American Document Solutions

By

BY MICHAEL LUO

Short Fiction.

There were only five of us, and since I was the youngest by a decade, I did most of the scanning. We all sat in one family cubicle. Our supervisor couldn’t afford those stale, plastic dividers. We didn’t have fake walls to separate us. We did it anyway with our silence.

My desk was next to Ali’s and Tory’s in classic Tetris formation. They were two ladies in their late twenties, one recently married, and one silently jealous but verbally excited for the other. Ali’s favorite band was Alice in Chains, so I had this natural urge to ask about her namesake. What gave me pause was the scathing dragon shielded by purple split ends under her gauge earring. Tory was jealous of Ali’s marriage.

At exactly an arm’s length away where I could brush my elbow against his as he scan sat Tom, the in-house mall Santa. Waterfalls of thick white hair trailed off his jawline, hiding a history of naval years spent deep in the trenches of malaria-infested Southeast Asia. Every time I had to approach him to rescan a page, an involuntary “sir” fell out of my mouth, whether out of reverence for the cameo cap embroidered with the NRA logo or the denim jacket populated by an ecosystem of woodland creatures, I wasn’t sure. Either way, Tom gave as much a care about employment etiquette as Clint Eastwood did about fidelity. Then again, American Document Solutions was a company well on its way to becoming a memory.

I started working here on Halloween, one day after being told by Applebee’s that I didn’t have the personality to wait tables.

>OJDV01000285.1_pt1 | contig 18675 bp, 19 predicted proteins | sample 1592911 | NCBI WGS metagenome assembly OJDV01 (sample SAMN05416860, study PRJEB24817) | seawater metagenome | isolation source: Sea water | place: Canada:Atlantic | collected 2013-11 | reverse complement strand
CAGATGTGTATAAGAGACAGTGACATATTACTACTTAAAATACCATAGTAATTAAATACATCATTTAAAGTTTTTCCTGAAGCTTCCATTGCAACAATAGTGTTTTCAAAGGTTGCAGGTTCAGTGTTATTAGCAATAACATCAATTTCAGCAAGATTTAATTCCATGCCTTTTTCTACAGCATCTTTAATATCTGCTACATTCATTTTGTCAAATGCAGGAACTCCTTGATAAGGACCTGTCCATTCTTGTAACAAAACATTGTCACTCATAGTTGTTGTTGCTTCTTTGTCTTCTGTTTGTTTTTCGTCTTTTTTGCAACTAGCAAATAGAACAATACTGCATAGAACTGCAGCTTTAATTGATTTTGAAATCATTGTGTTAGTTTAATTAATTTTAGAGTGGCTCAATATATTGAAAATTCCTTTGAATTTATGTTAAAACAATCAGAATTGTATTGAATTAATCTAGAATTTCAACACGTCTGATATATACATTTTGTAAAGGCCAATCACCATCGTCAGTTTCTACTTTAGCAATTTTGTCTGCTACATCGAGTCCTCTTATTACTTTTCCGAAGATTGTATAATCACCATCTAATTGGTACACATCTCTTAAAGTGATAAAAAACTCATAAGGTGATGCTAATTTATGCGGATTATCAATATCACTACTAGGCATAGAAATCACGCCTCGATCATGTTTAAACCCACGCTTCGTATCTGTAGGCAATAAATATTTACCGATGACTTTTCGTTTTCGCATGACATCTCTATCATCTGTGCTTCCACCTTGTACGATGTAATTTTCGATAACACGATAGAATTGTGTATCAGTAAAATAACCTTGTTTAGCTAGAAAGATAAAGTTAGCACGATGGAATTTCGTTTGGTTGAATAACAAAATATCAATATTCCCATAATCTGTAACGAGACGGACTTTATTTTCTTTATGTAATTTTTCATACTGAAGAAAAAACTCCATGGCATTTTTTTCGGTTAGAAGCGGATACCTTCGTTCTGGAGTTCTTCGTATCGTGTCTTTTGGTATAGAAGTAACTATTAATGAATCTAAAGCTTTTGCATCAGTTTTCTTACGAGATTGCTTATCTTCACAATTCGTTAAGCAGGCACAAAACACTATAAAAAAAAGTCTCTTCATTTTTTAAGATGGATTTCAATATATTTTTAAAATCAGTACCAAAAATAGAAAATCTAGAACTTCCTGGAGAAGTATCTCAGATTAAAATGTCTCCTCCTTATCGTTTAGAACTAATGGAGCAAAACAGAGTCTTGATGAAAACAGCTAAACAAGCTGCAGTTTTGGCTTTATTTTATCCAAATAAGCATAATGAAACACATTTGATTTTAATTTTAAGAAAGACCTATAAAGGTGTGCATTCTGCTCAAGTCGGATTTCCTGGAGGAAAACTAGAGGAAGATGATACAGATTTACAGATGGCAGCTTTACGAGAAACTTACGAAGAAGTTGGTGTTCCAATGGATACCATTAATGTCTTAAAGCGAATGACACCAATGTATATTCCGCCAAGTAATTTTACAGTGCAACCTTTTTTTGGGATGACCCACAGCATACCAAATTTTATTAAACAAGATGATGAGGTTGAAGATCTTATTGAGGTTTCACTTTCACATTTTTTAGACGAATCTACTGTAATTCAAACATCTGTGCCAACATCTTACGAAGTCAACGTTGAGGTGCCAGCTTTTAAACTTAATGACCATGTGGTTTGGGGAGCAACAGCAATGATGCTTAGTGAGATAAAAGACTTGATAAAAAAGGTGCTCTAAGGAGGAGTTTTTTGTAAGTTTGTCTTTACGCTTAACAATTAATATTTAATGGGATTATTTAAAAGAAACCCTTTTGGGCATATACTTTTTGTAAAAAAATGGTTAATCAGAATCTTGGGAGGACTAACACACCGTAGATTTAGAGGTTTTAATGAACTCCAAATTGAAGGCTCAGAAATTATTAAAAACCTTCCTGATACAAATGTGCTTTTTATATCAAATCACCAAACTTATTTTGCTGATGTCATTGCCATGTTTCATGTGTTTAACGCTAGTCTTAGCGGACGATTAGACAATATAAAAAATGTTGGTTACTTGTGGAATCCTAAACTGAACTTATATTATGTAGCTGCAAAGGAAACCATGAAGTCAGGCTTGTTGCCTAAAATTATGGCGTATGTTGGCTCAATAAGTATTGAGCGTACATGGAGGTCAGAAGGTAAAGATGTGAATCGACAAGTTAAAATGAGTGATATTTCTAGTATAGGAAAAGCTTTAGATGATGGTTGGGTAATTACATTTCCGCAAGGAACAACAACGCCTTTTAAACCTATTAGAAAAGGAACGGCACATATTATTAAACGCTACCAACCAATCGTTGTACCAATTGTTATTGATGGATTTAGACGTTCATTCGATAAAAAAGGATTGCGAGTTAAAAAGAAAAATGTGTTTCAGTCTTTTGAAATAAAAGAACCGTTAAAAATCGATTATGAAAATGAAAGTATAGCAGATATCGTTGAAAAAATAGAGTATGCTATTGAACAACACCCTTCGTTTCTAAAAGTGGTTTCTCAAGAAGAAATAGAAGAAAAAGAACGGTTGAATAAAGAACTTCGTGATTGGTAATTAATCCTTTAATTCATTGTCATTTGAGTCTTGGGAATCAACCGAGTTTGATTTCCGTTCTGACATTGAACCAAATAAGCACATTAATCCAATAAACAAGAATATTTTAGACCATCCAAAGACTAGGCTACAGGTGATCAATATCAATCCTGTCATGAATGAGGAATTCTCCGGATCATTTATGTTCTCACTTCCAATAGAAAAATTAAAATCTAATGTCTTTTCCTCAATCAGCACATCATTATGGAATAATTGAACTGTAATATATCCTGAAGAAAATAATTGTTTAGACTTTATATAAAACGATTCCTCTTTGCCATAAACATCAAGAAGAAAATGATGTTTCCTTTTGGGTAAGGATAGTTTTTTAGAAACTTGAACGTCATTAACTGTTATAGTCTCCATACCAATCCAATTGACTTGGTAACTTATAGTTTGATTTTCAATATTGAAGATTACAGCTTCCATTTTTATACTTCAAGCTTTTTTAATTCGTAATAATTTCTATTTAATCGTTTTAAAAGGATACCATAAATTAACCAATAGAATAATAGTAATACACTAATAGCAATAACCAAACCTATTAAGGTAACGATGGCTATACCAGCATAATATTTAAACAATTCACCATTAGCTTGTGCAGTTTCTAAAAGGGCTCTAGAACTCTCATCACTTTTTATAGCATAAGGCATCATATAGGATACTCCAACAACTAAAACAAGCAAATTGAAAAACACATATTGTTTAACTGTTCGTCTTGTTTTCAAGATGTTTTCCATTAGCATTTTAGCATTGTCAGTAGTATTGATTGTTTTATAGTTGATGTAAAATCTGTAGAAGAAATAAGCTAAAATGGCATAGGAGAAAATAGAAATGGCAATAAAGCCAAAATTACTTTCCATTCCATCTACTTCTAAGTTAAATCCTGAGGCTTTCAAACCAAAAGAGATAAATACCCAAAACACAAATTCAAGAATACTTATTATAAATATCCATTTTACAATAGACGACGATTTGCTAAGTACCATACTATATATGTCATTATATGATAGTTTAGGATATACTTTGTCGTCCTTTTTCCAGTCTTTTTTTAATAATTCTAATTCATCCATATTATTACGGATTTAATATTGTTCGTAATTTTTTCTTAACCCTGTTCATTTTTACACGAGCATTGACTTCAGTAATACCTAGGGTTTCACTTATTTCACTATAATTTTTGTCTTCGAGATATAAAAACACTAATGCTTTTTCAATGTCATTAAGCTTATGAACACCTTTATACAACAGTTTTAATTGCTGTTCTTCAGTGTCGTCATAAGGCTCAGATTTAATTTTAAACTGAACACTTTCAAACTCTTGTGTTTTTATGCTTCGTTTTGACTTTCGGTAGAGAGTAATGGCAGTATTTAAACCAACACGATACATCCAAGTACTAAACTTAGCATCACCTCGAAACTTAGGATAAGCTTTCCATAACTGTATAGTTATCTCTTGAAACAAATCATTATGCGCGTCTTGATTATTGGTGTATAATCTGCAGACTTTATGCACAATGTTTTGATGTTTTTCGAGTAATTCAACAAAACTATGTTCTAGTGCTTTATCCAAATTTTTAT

My project was to place thin, redacted medical pages into outdated Epson all-in-ones until jpegs flooded the monitors of Dell PCs fished out of the clearance section of Best Buy. The job mainly involved moving one hand from a stack of lawsuits onto another in silence, give or take a few spreadsheet side gigs. Silence hadn’t been a qualification when I applied on Craigslist, but all I heard for eight hours a day were routine click and drones with the occasional interstitial of Marvin Gaye leaking out of Deb’s headphones. Deb was the only other person of color in this group. I think we might’ve bonded over this one time when she dropped a box of scanned documents, spilling thousands of health waivers once sorted in order. As I helped to pick some up, all I heard was, “Thanks, chink.”

The newest addition was a lady in her fifties who went by Toot, which I always thought was short for destitute. She came in every day with hair unwashed in a fleece jacket the color of Robitussin. Every alternating Tuesday morning, she’d declare, “Hey Nate, my screen froze” and every time, I’d suggest turning it off to turn it on back again. I could’ve told her my real name was Nick, but that would just make things too complicated. Funny thing was everyone in the office apparently thought I had an affinity for numbers. Whenever Excel became a nuisance, I received an email asking how to divide some data entries from someone who could’ve walked five feet over to ask me in person. Sure, I thought, knowing somewhere in this office of skimmed and skipped pages documenting family medical histories sat a copy of my unofficial transcript dotted with A’s and B’s save for the regular C’s flowing from counting to calculus.